From increased happiness and reduced stress to boosting your immune system and protecting against dementia, expressing your creativity has been found to have incredible benefits for your health.
If you lead a busy life, you might find you have little room in your schedule for creative activities. But as entrepreneur and author Amy Stanton points out in a recent article, the reality is that it’s totally possible to incorporate more creativity into your daily routines so you can live a happier, healthy life. Below, you’ll find the 4 ways Stanton adds creativity into her daily life.
Morning pages: Stanton is a believer in getting your creative juices flowing first thing in the morning. On a daily basis, she engages in an exercise from one of the best-selling books on creativity ever written, called The Artist’s Way, by Julia Cameron. It’s a simple exercise: dedicate 40 minutes to freewriting, preferably by hand, until you have three full pages of thought poured out in front of you. No editing. No critiquing yourself. This exercise is a daily reminder that what tends to get in the way of our creativity the most is our own critical nature. As Stanton puts it, morning pages are less about writing and more about practicing letting go.
Personal projects: Stanton says she is far happier and more engaged in the work she does when she’s connected to some sort of creative pursuit. That, however, isn’t always possible when she’s working on a client’s behalf. That’s why she believes in pursuing personal creative projects. It could be having fun rebranding your company, it could be writing a book, it could be picking up a hobby like drawing or painting. What’s important is that it’s yours.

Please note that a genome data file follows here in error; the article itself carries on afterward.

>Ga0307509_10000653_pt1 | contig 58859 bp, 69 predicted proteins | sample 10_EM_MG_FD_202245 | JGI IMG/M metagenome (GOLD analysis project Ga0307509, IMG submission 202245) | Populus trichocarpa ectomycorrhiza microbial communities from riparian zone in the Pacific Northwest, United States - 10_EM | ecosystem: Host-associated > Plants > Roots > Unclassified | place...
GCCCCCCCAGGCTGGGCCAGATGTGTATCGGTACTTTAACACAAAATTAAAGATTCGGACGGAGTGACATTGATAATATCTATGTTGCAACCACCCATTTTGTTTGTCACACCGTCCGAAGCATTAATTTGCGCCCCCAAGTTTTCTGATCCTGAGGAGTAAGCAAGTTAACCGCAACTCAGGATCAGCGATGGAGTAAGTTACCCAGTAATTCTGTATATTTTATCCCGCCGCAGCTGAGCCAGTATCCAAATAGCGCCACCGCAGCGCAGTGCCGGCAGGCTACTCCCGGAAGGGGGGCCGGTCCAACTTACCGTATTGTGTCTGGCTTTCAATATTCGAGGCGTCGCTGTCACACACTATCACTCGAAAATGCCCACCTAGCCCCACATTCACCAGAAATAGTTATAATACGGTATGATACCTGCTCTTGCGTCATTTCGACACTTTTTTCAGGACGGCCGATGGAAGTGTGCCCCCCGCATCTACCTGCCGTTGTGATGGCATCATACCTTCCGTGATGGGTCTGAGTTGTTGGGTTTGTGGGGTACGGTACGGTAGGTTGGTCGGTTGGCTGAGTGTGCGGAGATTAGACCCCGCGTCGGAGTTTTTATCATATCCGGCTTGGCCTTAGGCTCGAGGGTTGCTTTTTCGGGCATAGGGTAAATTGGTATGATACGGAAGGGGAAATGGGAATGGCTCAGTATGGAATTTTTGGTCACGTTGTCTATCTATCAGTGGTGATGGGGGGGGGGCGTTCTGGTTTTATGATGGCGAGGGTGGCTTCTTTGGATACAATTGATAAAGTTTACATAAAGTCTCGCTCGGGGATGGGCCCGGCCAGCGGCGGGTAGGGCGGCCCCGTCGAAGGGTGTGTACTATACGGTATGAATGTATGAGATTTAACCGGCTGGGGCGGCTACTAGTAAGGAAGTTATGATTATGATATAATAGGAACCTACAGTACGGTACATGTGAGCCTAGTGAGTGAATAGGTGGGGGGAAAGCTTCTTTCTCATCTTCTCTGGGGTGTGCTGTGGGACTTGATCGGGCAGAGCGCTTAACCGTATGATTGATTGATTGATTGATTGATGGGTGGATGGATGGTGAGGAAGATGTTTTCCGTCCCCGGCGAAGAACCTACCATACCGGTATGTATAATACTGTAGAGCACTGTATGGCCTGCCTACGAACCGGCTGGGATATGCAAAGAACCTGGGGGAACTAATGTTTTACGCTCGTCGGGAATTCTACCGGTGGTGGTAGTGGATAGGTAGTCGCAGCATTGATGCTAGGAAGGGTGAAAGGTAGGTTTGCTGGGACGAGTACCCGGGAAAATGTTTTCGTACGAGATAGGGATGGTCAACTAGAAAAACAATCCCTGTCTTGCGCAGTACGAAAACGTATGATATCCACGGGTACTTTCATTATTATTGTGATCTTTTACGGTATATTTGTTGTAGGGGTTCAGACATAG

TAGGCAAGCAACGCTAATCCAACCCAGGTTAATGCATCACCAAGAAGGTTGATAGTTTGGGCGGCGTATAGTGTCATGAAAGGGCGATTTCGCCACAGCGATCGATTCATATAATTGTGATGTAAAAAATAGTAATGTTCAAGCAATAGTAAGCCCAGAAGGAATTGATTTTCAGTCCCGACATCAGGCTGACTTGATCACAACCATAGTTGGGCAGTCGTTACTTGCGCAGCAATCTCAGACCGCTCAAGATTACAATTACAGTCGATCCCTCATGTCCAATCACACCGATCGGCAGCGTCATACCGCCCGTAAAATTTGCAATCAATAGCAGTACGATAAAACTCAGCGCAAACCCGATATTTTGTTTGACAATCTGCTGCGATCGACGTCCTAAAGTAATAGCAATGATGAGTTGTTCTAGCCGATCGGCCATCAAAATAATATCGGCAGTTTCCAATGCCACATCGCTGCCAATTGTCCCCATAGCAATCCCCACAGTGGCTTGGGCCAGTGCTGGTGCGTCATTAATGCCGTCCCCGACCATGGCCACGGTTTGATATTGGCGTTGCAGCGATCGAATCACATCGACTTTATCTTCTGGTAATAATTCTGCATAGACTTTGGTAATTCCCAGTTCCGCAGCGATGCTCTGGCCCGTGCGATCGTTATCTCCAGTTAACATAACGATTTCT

Sing, dance, play: All of these activities involve expressing creativity through your body, which is a powerful thing. When we express through our bodies, we tend to shut out all the distractions and sync our mind and body together in unison. Stanton says just an hour of dance class is more effective for her than a year of therapy, and she isn’t alone in touting the mental benefits of creative expression. Many Nobel laureates swear by the importance of the arts as a crucial inspiration for meaningful scientific discoveries.
21 Days of Sketching: To explore a deeper connection with self, Stanton recently tried an activity from artist Sheila Darcey called 21 Days of Sketching. The activity is as straightforward as it sounds, simply requiring you to get a pen and paper to sketch out drawings each day for 21 days. Similar to the morning pages, sketching can be a release and a way of expressing — and unloading — the unconscious.
Stanton says that through sketching, she was confronted with her perfectionist tendencies, struggling at first to draw without judgment. But then she realized the point: sketching isn’t really about sketching, but rather, about releasing judgment, unloading emotional weight, and so many other things. That’s what creativity is all about. Letting go.